This year marked the 25th annual incarnation of MTV's Video Music Awards—and lo these many years later, the show still managed to serve up at least a couple of firsts: After a decade away from Los Angeles it was the show's first time at Paramount Studios, not to mention Britney Spears's first V.M.A. win after 16 past nominations. British comedian Russell Brand assumed hosting duties for the occasion.
This year's performance-packed program followed a format similar to last year's critically panned event at the Palms casino in Las Vegas, where multiple areas on the property served different purposes during the broadcast. For last night's show, producers used seven areas at Paramount Studios: a main stage for the bulk of the presentation, the Paramount B-Tank for a viewing party, the back lot (also known as New York Street) for performances, and the historic Bronson Gate—a recognizable Hollywood landmark—for arrivals. MTV had a staff of more than 200 working on show production for the past two weeks to pull it all off.
Despite much back-and-forth buzz, Spears did not surprise the audience with a performance, but she did open the show in a comedy sketch with Superbad actor Jonah Hill. Then Rihanna took the stage for the first performance of the evening (her current single, “Disturbia"). Though no major production glitches made it onto TV, the rotating main stage was noticeably difficult for some presenters to navigate.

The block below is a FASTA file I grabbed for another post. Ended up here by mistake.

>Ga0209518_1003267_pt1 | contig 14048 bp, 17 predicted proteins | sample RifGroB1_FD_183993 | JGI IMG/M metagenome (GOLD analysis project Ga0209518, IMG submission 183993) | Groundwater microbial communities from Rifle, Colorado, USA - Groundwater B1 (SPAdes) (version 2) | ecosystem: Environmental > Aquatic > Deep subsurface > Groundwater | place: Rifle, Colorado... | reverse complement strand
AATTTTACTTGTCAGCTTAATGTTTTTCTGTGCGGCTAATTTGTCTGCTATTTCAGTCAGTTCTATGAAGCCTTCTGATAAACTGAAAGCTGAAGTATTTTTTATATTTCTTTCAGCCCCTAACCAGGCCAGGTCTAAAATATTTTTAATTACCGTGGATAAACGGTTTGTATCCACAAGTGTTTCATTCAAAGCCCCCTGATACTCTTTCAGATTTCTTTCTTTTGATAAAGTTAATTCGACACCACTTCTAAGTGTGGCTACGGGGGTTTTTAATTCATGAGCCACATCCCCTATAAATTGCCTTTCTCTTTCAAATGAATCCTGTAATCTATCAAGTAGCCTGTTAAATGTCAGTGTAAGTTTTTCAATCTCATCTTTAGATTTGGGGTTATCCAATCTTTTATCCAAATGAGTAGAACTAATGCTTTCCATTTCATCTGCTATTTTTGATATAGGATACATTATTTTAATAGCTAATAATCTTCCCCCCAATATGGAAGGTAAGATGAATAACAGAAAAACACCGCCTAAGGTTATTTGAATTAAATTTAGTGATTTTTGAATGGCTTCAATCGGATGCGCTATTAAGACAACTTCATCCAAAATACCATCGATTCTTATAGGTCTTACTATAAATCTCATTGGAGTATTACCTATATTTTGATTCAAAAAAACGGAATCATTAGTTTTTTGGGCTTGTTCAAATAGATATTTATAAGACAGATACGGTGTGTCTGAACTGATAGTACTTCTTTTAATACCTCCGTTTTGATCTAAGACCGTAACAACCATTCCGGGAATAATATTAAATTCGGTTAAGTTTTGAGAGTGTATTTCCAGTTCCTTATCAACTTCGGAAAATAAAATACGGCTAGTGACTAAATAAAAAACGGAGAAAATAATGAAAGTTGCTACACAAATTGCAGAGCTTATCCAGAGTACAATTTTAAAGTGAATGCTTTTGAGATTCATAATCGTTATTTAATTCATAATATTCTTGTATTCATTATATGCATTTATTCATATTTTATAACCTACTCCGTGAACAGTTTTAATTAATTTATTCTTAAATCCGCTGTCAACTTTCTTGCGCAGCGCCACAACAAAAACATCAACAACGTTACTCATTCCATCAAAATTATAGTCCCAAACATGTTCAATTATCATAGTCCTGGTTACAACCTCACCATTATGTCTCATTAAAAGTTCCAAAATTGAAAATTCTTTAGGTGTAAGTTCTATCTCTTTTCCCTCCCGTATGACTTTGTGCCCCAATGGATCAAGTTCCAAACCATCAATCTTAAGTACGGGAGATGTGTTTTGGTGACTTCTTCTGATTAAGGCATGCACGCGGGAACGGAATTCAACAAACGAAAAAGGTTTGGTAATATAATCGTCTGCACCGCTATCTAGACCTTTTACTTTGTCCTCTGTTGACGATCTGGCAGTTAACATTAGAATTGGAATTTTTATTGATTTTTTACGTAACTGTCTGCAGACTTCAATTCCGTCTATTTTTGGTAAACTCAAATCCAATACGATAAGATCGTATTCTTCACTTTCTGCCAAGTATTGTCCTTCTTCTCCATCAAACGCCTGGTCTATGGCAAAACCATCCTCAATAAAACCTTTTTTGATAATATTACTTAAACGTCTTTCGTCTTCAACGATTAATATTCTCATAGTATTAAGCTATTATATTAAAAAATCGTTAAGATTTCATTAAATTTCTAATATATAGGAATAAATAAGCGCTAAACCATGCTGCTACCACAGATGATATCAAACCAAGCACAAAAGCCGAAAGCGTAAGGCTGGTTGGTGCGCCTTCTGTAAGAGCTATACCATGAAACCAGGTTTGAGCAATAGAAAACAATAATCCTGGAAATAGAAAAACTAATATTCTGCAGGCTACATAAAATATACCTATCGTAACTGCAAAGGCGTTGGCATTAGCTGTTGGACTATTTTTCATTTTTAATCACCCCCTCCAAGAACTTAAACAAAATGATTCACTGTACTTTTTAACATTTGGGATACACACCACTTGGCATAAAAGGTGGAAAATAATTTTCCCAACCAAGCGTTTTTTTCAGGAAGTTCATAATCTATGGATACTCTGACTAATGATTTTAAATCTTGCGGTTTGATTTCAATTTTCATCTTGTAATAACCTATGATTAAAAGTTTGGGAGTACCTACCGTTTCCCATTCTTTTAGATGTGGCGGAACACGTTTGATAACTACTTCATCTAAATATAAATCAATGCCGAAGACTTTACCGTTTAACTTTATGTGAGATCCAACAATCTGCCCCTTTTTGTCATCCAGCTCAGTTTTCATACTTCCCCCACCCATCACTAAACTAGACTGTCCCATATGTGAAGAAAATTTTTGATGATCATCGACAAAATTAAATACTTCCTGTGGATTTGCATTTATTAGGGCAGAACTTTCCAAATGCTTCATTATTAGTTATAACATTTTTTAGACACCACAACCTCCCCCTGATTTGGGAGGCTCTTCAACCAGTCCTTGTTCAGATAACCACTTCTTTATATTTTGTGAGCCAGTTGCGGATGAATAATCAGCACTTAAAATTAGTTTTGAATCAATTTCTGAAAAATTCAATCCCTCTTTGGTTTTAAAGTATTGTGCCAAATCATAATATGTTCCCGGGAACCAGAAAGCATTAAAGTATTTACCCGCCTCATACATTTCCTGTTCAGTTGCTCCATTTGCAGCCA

Spears was the big winner of the night, winning three Moon Men statuettes for Best Pop Video, Female Artist, and Video of the Year for “Piece of Me.” Other winners included Linkin Park, Tokio Hotel, and the Pussycat Dolls.
The show was filled with performances from a variety of musical acts. LL Cool J performed, appropriately, “Going Back to Cali.” The Jonas Brothers played to hordes of screaming fans, who ran onto the set on cue. Pink's theatrical performance on the New York street lot included the singer throwing an object through a plate glass window, resulting in an explosion. Paramore joined the broadcast from the stage at Paramount meant to evoke the look of the Whiskey, about five miles away in West Hollywood, and to trick viewers into thinking the satellite feed was coming from the nightclub. And Kanye West, who returned in spite of his much-publicized vow never to come back after coming up winless and performing in a Palms suite instead of on the main stage last year, closed the show.